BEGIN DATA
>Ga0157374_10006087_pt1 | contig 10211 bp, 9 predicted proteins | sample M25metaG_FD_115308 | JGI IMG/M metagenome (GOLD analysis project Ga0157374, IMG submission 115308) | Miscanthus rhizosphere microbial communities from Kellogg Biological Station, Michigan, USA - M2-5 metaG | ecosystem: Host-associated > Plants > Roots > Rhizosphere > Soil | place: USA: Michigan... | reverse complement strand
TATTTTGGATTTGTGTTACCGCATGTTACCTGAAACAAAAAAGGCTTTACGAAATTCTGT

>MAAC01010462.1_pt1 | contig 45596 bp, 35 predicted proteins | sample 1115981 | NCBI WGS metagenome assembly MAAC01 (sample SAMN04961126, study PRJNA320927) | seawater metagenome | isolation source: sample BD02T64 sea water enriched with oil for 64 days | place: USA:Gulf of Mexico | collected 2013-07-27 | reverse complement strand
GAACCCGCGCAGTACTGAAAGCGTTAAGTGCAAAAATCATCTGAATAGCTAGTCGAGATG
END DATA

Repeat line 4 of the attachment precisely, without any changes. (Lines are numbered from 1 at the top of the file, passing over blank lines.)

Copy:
GAACCCGCGCAGTACTGAAAGCGTTAAGTGCAAAAATCATCTGAATAGCTAGTCGAGATG